Salmon Agency: Columbia and Snake Dams
by Jeff Barnard, Associated Press
The agency in charge of restoring Northwest salmon concluded Wednesday that the latest court-ordered plan for running federal dams in the Columbia and Snake River basins is not likely to jeopardize the survival of threatened and endangered salmon and steelhead.
"The picture that emerges is not pretty, but it is hopeful," said Bob Lohn, Northwest director of NOAA Fisheries.
The agencies that operate 24 federal hydroelectric dams and irrigation projects in Oregon, Washington and Idaho acknowledged that the projects would lead to salmon extinction. They offered a series of improvements to make up for them, as called for by the Endangered Species Act.
After Indian tribes and Northwest states have been consulted and a final review is produced, it will go to U.S. District Judge James Redden in Portland.
He tossed out the last plan, saying it violated the Endangered Species Act. He warned he wants something that will help the fish thrive, not just survive.
Lohn noted that the biological opinion did not consider a proposal long favored by some tribes and conservation groups, breaching four dams on the lower Snake River in Washington, because only Congress can do that.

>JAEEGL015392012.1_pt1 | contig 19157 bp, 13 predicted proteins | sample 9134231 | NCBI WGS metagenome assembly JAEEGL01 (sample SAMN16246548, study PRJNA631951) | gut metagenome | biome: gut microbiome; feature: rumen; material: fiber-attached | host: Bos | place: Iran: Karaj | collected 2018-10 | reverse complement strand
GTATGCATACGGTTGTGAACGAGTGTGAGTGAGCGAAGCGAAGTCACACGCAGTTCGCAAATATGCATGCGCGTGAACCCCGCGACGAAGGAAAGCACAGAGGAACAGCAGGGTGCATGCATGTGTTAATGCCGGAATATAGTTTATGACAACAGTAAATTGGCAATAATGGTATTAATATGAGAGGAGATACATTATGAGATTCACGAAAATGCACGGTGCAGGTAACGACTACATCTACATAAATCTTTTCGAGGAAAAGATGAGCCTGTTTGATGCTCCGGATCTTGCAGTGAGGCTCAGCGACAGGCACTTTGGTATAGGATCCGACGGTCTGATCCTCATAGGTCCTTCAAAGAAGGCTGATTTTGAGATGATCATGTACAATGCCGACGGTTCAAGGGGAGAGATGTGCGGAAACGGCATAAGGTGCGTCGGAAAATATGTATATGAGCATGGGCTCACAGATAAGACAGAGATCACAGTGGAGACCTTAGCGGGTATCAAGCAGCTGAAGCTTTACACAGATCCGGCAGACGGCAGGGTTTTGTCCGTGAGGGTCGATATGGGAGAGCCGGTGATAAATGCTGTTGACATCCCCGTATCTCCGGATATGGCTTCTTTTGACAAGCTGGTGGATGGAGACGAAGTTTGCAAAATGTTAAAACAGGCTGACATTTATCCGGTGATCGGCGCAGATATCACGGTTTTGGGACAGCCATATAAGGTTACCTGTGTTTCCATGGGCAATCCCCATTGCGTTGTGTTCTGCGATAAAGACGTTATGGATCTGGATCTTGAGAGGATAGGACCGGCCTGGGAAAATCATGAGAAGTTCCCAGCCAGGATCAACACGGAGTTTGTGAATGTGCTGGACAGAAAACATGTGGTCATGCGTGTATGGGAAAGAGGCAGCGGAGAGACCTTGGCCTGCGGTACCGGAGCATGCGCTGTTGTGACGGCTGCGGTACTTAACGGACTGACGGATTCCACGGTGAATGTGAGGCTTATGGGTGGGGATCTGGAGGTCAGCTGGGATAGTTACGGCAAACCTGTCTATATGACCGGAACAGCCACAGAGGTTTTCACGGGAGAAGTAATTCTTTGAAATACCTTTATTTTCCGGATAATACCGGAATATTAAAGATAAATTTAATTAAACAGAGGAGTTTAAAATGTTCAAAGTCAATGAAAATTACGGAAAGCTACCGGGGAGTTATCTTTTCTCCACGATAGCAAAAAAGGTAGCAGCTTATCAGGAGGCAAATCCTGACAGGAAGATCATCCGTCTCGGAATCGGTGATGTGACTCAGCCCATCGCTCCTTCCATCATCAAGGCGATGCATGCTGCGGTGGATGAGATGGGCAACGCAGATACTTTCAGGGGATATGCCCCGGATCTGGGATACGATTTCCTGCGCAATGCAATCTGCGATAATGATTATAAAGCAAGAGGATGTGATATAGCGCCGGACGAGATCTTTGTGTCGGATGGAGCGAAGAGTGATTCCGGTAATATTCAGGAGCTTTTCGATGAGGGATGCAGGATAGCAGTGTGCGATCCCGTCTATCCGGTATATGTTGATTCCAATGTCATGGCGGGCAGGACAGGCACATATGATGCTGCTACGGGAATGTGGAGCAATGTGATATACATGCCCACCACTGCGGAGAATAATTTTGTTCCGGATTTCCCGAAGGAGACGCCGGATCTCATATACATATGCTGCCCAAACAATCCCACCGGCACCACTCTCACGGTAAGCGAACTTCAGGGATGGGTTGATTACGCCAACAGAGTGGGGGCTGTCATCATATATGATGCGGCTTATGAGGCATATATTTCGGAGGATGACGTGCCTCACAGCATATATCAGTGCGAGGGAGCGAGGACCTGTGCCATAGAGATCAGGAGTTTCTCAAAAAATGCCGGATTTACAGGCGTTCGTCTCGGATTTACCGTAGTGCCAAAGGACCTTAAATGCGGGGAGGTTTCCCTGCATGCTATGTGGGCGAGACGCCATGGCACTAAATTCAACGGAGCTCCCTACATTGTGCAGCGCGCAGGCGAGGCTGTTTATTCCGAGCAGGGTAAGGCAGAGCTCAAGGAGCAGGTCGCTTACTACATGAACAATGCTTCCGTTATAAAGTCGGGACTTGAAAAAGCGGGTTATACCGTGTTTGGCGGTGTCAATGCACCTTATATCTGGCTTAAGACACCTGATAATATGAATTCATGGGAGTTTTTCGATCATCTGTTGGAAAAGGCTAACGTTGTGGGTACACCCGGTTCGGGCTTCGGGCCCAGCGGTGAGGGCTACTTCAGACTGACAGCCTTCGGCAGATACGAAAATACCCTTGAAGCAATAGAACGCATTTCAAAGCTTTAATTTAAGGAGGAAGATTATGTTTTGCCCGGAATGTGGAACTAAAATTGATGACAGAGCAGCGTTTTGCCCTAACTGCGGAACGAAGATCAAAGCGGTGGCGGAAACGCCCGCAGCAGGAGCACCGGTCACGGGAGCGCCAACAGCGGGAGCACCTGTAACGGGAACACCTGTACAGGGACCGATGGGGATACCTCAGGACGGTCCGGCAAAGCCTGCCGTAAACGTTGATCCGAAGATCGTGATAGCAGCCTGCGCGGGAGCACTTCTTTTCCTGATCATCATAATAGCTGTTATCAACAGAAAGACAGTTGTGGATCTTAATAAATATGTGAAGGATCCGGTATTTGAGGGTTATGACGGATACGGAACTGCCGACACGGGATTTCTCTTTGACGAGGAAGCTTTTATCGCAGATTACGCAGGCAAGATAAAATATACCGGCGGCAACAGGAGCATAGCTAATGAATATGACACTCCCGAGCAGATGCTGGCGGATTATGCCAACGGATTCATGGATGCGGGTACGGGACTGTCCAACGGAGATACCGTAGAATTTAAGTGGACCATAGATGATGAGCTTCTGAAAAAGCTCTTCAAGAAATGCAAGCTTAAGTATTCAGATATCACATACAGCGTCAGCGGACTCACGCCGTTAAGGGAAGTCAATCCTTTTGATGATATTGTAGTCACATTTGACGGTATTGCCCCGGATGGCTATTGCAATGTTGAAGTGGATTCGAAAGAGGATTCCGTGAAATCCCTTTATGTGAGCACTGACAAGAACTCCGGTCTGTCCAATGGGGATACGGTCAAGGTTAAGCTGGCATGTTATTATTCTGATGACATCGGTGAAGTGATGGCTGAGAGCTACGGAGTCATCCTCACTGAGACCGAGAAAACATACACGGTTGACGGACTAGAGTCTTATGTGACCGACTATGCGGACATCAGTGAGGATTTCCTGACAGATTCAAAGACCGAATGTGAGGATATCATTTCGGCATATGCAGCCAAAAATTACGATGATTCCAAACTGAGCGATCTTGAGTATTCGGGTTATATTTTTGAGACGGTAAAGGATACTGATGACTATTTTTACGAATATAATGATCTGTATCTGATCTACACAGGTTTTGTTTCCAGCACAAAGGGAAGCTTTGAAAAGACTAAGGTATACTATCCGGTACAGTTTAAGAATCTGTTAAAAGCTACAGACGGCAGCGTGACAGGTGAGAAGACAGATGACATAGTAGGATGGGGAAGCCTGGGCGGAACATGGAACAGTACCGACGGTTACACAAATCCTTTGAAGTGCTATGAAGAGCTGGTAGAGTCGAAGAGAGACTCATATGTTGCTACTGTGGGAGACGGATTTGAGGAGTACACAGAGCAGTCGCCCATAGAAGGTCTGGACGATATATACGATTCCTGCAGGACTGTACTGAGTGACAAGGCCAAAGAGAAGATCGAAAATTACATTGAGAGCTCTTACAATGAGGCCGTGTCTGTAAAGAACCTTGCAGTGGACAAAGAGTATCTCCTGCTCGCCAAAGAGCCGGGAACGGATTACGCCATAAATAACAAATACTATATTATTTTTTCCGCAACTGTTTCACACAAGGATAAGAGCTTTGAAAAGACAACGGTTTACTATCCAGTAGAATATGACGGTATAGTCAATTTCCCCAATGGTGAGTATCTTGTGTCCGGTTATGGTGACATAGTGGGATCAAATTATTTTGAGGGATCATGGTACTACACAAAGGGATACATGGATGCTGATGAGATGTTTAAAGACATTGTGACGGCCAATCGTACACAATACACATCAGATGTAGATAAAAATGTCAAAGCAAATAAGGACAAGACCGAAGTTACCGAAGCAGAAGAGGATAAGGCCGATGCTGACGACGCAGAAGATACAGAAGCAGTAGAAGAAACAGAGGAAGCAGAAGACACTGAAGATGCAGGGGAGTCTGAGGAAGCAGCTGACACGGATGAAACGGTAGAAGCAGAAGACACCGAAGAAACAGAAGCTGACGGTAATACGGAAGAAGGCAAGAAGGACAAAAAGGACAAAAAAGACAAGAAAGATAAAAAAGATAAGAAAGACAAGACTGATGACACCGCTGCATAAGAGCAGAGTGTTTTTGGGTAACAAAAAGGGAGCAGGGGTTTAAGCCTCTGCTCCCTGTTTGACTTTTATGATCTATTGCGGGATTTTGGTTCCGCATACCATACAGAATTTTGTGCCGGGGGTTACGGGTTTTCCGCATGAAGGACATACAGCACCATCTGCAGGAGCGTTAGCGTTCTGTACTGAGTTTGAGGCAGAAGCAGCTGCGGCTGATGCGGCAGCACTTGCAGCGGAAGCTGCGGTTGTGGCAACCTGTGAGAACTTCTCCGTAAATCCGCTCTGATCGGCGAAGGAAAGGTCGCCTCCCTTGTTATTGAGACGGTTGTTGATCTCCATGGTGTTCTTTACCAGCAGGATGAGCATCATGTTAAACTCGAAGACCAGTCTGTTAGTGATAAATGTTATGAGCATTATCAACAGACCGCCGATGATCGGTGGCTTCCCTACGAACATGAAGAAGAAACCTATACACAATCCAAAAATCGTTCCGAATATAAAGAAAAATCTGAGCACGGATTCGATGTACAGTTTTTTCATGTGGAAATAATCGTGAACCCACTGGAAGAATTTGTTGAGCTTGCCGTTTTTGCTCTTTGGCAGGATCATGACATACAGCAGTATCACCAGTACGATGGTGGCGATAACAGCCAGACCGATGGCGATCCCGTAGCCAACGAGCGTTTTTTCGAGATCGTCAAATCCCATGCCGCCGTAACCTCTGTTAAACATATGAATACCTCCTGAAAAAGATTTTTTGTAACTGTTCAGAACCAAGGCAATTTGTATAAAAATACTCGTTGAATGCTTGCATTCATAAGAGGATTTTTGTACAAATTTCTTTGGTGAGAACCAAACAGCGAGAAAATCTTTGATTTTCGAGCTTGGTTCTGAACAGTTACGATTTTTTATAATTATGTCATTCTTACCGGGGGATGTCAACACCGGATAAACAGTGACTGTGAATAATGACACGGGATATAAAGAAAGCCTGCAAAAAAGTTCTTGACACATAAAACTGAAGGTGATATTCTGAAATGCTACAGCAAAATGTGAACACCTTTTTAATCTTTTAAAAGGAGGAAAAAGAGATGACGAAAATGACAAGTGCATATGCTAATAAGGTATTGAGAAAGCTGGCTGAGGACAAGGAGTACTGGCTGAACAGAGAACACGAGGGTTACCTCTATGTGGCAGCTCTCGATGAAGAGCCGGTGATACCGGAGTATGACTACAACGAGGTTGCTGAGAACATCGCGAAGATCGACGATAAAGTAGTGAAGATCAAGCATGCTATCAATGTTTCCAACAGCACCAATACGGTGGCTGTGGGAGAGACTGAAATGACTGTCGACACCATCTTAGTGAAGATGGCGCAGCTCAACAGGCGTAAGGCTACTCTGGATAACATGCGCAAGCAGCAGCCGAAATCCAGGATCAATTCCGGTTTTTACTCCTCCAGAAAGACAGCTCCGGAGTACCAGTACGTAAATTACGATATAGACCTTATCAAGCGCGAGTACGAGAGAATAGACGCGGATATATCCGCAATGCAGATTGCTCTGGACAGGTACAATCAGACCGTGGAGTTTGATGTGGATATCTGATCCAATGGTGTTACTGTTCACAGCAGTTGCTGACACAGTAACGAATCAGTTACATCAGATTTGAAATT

Breaching the dams would benefit only two of the species, he said, and the benefits would be marginal.
The plan for helping salmon survive the dams was prepared by the Bonneville Power Administration, which sells the power, and the U.S. Army Corps of Engineers and the U.S. Bureau of Reclamation, which operate the dams and irrigation systems.
BPA administrator Steve Wright said it has not analyzed how much the proposal would reduce power production or increase electric rates for consumers.
Conservation and fishermen's groups that brought the lawsuit tossing out the last biological opinion were not satisfied with the latest effort. They complained that it did not significantly increase the amount of water spilled through dams to speed the migration of young salmon to the ocean, and it continued to rely on loading young fish in barges to get them around dams.
"It looks to me like the (Bush) administration is punting and just trying to move it to the next administration," said Glen Spain of the Pacific Coast Federation of Fishermen's Associations, which represents California commercial salmon fishermen. "This is not a serious effort and probably will not survive Judge Redden's scrutiny."
The opinions and supporting documents are available here.
Idaho's Sockeye: FCRPS Biological Opinion NOAA Fisheries' Executive Summary, 10/31/7
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